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Chapter 16

PSY100H1 Chapter Notes - Chapter 16: Disulfiram, Dyskinesia, Psychoactive Drug

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Dan Dolderman

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16.1 Treating Psychological Disorders
Women more than men, adults 35-55 more than young adults caucasians more than asians and
natives are more likely to seek therapy
Barriers to treatment: ambiguity of “healthy” and “ill”, denial, stigma, cost, time taken
Clinical psychologists: PhD, able to formally diagnose and treat mental health issues
Counselling psychologists: Masters or PhD mental health professionals who work with more
common problems like stress and mild anxiety/depression
Psychiatrists: medical doctor who specialize in mental health and are able to diagnose and
treat through medication
Inpatient treatment
Institutions began to emerge in the 14th century and were brutal
In the 1700s, Philippe Pinel and Dorothea Dix helped asylums become more humane
and more focused on treating people as ill rather than prisoners, but they were still
overcrowded and ineffective
In the 1960s, treatments and medication began to emerge that caused a movement
toward deinstitutionalization: mental health patients were released back into their
communities after having symptoms alleviated through medication. The next 3 decades
saw a 85% decrease in inpatients
now more popular are residential treatment centres, which give therapy and life skills
training with the explicit goal on helping residents become re-integrated into society.
They range from low to high level security.
Community Psychology: focuses on identifying how individuals’ mental health is influenced by
the neighbourhood, economic an community resources and social groups. After
deinstitutionalization, there was a need for wide scope psychology in order to help with the swell
in homelessness and substance abuse.
Empirically supported treatment: has been tested and evaluated. Effectiveness is not so easy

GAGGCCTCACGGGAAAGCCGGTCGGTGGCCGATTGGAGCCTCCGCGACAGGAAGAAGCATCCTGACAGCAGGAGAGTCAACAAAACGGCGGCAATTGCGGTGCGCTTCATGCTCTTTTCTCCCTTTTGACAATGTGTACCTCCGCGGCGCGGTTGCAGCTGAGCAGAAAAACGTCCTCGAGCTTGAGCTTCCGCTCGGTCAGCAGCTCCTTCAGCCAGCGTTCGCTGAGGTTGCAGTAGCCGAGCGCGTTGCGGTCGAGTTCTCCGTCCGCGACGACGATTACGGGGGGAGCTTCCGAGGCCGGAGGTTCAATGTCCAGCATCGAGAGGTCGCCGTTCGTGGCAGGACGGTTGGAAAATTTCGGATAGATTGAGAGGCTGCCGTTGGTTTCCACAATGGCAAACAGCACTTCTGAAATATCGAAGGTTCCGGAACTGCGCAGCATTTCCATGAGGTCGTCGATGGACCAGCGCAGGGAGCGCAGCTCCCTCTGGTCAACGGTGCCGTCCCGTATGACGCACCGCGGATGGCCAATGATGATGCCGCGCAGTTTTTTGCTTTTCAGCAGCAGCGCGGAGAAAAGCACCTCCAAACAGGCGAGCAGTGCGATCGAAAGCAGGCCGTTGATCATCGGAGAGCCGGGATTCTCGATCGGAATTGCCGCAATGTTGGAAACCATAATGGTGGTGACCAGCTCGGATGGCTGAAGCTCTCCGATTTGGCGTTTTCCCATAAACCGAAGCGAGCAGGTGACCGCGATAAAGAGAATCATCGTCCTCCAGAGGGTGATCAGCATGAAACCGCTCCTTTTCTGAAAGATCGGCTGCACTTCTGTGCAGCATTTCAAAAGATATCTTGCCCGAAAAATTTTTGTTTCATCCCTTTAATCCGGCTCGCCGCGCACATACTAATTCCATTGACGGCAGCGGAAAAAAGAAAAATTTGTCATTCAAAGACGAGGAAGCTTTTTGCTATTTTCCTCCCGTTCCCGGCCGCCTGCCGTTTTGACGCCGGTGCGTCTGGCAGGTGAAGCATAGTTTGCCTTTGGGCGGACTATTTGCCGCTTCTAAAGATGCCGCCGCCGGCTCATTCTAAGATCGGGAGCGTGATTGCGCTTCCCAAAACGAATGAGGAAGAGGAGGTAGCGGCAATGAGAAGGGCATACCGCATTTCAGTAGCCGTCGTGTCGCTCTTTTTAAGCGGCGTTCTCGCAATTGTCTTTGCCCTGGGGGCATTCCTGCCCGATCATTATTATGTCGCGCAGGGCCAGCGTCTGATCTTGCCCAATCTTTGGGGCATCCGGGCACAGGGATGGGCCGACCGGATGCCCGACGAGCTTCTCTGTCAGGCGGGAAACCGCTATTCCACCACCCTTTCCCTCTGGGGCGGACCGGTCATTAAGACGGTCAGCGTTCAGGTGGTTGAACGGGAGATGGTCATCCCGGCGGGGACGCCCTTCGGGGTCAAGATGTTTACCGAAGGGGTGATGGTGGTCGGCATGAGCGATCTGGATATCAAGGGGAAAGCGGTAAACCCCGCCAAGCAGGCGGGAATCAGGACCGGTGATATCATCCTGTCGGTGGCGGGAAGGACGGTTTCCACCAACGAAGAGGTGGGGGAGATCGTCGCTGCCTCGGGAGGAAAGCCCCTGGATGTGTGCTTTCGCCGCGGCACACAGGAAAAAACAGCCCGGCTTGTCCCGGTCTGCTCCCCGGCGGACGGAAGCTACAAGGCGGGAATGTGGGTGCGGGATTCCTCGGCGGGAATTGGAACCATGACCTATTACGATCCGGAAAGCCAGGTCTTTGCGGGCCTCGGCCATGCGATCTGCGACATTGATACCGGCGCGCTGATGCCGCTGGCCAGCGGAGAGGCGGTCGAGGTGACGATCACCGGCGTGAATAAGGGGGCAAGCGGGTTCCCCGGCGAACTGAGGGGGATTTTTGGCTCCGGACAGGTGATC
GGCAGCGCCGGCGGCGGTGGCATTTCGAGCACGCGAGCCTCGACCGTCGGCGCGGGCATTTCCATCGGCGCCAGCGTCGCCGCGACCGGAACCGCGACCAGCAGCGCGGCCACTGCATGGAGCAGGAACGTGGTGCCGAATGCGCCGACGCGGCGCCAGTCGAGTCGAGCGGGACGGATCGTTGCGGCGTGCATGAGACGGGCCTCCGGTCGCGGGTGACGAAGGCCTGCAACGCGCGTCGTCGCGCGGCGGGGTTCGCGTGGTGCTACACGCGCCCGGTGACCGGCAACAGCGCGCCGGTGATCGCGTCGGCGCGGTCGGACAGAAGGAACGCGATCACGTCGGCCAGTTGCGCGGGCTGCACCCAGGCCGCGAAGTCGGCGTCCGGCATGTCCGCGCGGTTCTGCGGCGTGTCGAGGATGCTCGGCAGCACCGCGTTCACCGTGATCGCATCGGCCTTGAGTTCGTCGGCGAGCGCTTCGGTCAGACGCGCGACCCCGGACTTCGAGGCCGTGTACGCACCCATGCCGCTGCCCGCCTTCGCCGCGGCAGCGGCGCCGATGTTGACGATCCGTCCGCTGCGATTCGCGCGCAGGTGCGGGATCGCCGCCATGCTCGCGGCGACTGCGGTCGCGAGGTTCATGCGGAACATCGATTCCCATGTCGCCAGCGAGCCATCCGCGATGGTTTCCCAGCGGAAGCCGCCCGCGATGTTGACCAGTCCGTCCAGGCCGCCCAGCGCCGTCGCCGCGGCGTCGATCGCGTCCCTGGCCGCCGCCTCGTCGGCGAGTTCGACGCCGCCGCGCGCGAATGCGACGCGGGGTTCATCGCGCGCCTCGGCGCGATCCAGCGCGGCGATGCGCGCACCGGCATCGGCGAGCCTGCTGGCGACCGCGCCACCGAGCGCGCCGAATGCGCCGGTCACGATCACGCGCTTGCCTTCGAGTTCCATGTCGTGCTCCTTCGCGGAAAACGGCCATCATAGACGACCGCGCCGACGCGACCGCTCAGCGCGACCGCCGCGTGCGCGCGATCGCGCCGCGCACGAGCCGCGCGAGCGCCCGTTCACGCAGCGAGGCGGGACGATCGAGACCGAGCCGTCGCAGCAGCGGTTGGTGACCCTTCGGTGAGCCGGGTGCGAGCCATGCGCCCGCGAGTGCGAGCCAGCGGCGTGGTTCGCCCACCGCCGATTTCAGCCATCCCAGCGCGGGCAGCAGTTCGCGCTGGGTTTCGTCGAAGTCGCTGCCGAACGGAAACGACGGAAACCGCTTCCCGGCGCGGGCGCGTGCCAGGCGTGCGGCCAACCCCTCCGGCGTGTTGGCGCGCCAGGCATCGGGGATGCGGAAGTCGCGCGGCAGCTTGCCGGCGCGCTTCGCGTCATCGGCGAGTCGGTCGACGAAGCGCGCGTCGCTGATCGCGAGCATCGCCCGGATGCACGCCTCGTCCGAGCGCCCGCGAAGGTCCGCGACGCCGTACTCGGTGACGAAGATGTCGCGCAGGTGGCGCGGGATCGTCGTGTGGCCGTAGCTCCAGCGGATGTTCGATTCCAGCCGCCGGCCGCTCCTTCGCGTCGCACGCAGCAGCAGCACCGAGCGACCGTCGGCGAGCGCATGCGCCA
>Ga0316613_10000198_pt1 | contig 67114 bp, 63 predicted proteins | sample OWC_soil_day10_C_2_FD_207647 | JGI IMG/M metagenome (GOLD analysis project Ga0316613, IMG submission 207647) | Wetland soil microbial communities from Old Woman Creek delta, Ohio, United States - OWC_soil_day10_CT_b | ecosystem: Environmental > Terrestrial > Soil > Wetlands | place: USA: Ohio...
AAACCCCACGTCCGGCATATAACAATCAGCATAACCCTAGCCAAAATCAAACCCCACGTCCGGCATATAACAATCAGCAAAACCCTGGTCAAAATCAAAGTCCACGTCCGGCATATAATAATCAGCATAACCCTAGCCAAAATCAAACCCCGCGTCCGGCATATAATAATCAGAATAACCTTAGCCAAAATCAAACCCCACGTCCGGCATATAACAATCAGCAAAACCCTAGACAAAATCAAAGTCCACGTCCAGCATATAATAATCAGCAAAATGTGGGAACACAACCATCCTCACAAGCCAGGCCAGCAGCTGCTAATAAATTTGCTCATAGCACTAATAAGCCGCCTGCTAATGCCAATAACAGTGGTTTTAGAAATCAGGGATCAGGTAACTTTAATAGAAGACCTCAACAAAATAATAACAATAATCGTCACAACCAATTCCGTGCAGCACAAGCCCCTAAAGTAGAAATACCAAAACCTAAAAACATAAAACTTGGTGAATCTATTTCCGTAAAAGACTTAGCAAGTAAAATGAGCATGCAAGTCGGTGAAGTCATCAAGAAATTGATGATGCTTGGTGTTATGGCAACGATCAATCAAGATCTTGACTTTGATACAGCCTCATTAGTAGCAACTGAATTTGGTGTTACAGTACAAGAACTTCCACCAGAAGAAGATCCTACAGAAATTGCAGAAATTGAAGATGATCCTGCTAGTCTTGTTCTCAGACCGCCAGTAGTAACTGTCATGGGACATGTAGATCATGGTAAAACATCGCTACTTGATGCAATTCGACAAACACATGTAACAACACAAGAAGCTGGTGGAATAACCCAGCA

to measure as the therapist and patient in any given situation is more important than the
treatment style.
Bibliotherapy: the use of self-help books and other reading materials as a form of therapy
16.2 Psychological Therapies
Insight therapies: general term referring to dialogue between client and therapist for the purposes
of gaining awareness and understanding of psychological problems. Came with the development of
psychoanalysis by Freud.
Psychodynamic therapies: forms of insight therapy that emphasize discovery and resolution of
unconscious conflict.
Psychoanalysis, Freud: explores the unconscious.
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Core ideas:
Adults’ psychological conflicts have their origins in early experiences.
These conflicts affect the thoughts and emotions of the individual, and their source often
remains outside of conscious awareness.
The unconscious conflicts and their effects are called neuroses (anxieties).
By accessing the unconscious mind, the analyst and client can gain a better understanding
of the early conflicts that lead to neuroses.
Once the conflicts are brought to the surface, the analyst and the client can work through
them together.
The unconscious was accessed through:
1. Free association: talking or writing without any censoring
2. Dream analysis: a method of understanding the unconscious by examining the details
of what happens during a dream (the manifest content) in order to gain insight into the
true emotion unconscious meaning (the latent content)
3. Resistance: the treatment brings up unconscious material that the client wishes to avoid
and they engage in strategies from keeping this info out of conscious awareness. The
avoidance can help signal their difficulties
4. Transference: a process whereby clients direct emotional experiences that they are
reliving toward the therapist, rather than the original person.
Modern Psychodynamic therapies
newer forms are: less focused on the unconscious, acknowledge interpersonal influence on
behaviour and are more optimistic.
Object relations therapy: focuses on how early childhood experiences and emotional
attachments influence later psychological functioning
Interpersonal psychotherapy, Harry Stack Sullivan: emphasizes interpersonal relationships.
The therapist is the participant observer, where they interact with and observe the patient in
order to evaluate their relationships. Influenced…
Interpersonal Therapy (IPT), which focuses on improving social skills and guiding them
through interpersonal issues and life transitions. Fast and effective for depression, substance
abuse and eating disorders.
Humanistic-existential psychotherapy:
In the 50s, humanistic psychologists broke from psychoanalysis with 5 fundamental differences:
Existential therapy: similar in that it focuses on becoming authentic and loving and live more in
the present. It is different in that humanistic therapists focus on removing obstacles that prevent
self-actualization, whereas existential therapists emphasize facing painful experiences and
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